Determinants of Emotion Duration and Underlying Psychological and Neural Mechanisms

Philippe Verduyn*, Pauline Delaveau, Jean-Yves Rotge, Philippe Fossati, Iven Van Mechelen

*Corresponding author for this work

Research output: Contribution to journalArticleAcademicpeer-review

31 Citations (Web of Science)

Abstract

Emotions are traditionally considered to be brief states that last for seconds or a few minutes at most. However, due to pioneering theoretical work of Frijda and recent empirical studies, it has become clear that the duration of emotions is actually highly variable with durations ranging from a few seconds to several hours, or even longer. We review research on determinants of emotion duration. Three classes of determinants are identified: features related to the (a) emotion-eliciting event (event duration and event appraisal), (b) emotion itself (nature of the emotion component, nature of the emotion, and emotion intensity), and (c) emotion-experiencing person (dispositions and emotion regulatory actions). Initial evidence on the psychological and neural mechanisms that underlie their effects is discussed.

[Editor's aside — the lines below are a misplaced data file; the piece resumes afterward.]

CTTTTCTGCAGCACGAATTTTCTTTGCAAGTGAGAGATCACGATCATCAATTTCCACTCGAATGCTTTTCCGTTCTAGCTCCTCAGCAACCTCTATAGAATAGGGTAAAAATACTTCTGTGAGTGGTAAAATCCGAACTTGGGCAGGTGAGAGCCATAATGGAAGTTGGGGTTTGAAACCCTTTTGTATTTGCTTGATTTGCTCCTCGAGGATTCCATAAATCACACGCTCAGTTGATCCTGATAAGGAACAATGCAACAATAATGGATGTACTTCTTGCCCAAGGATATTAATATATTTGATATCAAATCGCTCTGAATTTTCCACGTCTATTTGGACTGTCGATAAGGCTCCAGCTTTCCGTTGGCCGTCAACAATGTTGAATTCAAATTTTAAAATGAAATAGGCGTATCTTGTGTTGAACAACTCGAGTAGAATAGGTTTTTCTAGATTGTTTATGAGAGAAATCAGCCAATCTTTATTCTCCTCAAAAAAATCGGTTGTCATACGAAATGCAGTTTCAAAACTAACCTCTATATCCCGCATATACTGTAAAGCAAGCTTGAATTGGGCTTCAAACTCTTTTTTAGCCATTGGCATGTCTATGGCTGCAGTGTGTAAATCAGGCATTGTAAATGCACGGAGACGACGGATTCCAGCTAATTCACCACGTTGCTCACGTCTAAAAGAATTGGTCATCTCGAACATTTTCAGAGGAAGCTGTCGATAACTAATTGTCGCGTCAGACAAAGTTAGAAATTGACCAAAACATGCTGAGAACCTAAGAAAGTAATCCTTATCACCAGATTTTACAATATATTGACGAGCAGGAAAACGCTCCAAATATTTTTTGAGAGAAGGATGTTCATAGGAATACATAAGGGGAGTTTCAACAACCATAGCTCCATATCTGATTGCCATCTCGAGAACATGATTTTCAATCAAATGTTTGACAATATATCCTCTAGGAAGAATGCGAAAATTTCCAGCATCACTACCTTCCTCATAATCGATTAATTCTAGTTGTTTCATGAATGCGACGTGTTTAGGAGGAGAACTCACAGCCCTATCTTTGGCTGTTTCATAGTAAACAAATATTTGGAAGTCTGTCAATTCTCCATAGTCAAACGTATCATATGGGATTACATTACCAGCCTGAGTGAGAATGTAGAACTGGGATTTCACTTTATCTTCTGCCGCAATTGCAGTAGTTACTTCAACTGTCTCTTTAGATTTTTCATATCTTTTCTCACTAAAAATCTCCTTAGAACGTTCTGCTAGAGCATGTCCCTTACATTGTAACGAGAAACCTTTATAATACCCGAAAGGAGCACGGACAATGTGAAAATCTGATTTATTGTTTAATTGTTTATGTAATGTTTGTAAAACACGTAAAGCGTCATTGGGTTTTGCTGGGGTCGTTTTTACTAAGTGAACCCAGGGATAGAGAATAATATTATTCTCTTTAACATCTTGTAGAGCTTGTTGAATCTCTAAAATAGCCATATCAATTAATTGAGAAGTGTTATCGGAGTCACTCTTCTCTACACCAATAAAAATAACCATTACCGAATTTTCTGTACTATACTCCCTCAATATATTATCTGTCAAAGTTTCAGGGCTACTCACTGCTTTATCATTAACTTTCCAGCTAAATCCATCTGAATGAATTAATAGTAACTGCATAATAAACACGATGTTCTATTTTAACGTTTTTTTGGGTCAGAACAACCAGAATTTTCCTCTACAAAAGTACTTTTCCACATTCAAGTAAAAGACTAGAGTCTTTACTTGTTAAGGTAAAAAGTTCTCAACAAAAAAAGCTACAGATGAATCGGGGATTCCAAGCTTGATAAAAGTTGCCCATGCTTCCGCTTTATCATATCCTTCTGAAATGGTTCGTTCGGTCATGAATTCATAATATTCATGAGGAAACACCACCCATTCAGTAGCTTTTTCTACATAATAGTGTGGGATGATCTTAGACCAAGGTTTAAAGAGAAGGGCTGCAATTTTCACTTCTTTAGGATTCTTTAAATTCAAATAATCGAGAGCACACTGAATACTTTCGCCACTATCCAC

Original languageEnglish
Pages (from-to)330-335
Number of pages6
JournalEmotion Review
Volume7
Issue number4
DOIs
Publication statusPublished - Oct 2015
Externally publishedYes

Keywords

  • affective chronometry
  • affective neuroscience
  • determinants
  • emotion duration
  • emotion dynamics
  • POSITIVE EMOTIONS
  • TEMPORAL DYNAMICS
  • AFFECTIVE STYLE
  • BASIC EMOTIONS
  • BRAIN
  • RECOVERY
  • FMRI
  • TIME
  • INFORMATION
  • DEPRESSION

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